Vacations, vacations, wonderful vacations.
It's summer time (up here in the northern hemisphere) and folks are travelling.
So I asked the Word Wenches, What do you remember as a really great vacation?
Pat remembers one totally-for-fun expedition.
Our vacations are often working vacations, or combining two purposes like family and travel, and after a while, they all tend to blend together a bit. So perhaps I’m most nostalgic about a trip IT Guy and I made alone, just for the fun of it, shortly after he retired. We finally had the freedom to leave at any time of the year we liked—no job, no kids with school, no social or business obligations.
We were a bit uncertain about our newly limited budget, so we didn’t want to do any big splurges, but we had one place we’d dreamed of for decades—the Albuquerque Balloon Fiesta.
Yes, we’d traveled that direction once before, while writing California Girl about a Route 66 trip. At the time, we could only admire the gorgeous balloons floating across the sky as we drove through. They were magical and all too brief. So this time, we made the trip just for the festival. I wasn’t writing a book about it. No research was involved, just pure enjoyment. We went with a tour so we didn’t have to worry about finding the best rooms or parking or any other hassle.
And it truly was the most magical trip I can remember. We saw the balloon glow and the dawn patrol and watched the race from our room when we left the grounds. We sat back and embraced the beauty of the countryside and the mystical blue skies.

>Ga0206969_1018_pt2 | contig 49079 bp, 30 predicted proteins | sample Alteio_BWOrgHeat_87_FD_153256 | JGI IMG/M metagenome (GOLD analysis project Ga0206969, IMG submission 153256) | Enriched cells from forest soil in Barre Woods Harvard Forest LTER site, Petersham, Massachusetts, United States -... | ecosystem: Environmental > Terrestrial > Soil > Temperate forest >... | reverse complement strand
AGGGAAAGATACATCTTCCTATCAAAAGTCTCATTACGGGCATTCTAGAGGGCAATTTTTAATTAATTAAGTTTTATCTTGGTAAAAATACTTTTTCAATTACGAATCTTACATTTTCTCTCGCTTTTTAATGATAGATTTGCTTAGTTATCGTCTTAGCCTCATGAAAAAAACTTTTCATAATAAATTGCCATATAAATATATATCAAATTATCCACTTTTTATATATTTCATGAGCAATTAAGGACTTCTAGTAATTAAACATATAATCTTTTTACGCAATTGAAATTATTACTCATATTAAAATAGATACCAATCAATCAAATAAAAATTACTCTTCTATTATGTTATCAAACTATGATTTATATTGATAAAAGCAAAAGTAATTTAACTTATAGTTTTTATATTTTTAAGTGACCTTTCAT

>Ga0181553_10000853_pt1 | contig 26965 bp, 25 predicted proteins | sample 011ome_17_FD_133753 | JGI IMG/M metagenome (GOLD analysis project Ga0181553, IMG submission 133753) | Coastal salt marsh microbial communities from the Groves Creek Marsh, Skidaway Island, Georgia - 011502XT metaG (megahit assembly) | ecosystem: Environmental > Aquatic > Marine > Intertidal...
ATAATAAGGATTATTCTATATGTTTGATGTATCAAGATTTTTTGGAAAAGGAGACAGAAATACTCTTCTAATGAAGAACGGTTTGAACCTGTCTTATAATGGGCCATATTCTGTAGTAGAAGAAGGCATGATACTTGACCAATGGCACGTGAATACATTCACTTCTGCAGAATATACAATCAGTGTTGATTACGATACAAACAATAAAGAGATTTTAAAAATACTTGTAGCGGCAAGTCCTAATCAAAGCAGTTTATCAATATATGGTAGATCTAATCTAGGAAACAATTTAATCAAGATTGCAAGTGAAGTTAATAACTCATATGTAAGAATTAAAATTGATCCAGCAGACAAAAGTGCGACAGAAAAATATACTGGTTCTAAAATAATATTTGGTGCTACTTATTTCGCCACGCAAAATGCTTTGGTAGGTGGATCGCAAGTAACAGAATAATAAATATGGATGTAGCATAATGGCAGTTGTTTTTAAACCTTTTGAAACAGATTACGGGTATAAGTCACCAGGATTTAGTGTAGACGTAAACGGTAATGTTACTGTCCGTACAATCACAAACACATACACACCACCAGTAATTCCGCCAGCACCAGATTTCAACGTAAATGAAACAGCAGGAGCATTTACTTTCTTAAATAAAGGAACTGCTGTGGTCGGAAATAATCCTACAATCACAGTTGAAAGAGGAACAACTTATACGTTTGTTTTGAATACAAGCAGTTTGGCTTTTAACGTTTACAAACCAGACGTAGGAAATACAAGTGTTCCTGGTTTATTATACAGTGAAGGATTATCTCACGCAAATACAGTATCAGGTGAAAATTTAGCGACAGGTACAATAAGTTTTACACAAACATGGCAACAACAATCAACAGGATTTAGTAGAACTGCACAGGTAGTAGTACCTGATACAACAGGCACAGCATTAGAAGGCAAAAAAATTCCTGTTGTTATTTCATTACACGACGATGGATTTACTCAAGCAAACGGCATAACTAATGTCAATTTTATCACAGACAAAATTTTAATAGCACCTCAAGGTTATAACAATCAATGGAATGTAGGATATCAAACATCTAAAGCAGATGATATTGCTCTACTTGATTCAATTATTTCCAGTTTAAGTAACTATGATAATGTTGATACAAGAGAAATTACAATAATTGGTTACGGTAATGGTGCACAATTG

And I even sneaked in a visit to a special tea room to meet with an author friend of mine and catch up. All in all, a very memorable trip!
Andrea is one of several Wenches who get their wilderness on.
Andrea: There are so many vacations filled with special memories—from the sublime to the absurd—so it’s impossible to pick a favorite. Spending time with family and friends, exploring history, just chilling out . . . each has its own unique and wonderful vibe.
But that said, a backpacking trip with my two brothers to Wind River range in
Wyoming not long after I had graduated from college and started working in New York stands out as one of the ones on the “keeper” shelf.
As happens when the rhythm of going off to school and college begins, it had been a long time since the three of us had been together in the same place for more than a day or two at holidays. My younger brother had recently moved to Wyoming to work for a mining company. He loves the outdoors—as do I and my older brother. So when Big Brother suggested we pack our knapsacks and do a fishing trip with Little Brother up in the alpine lakes, I was all in.
So off we went, hiking in 16 miles up to Island Lake, a remote spot at 11,000 ft (the last few miles are a real huff and puff when you’re carrying 60 lb on your back!) Oh, but was it worth it. We were camped on the water’s edge, surrounded by a semi-circle of peaks called Cirque of Towers. In the late afternoon sunset, the towering majesty of the stone alight in pink and gold was breathtakingly beautiful. We also hiked one day up to the top of highest peak in the continental U.S. at 13,000 ft. Again, unbelievable views.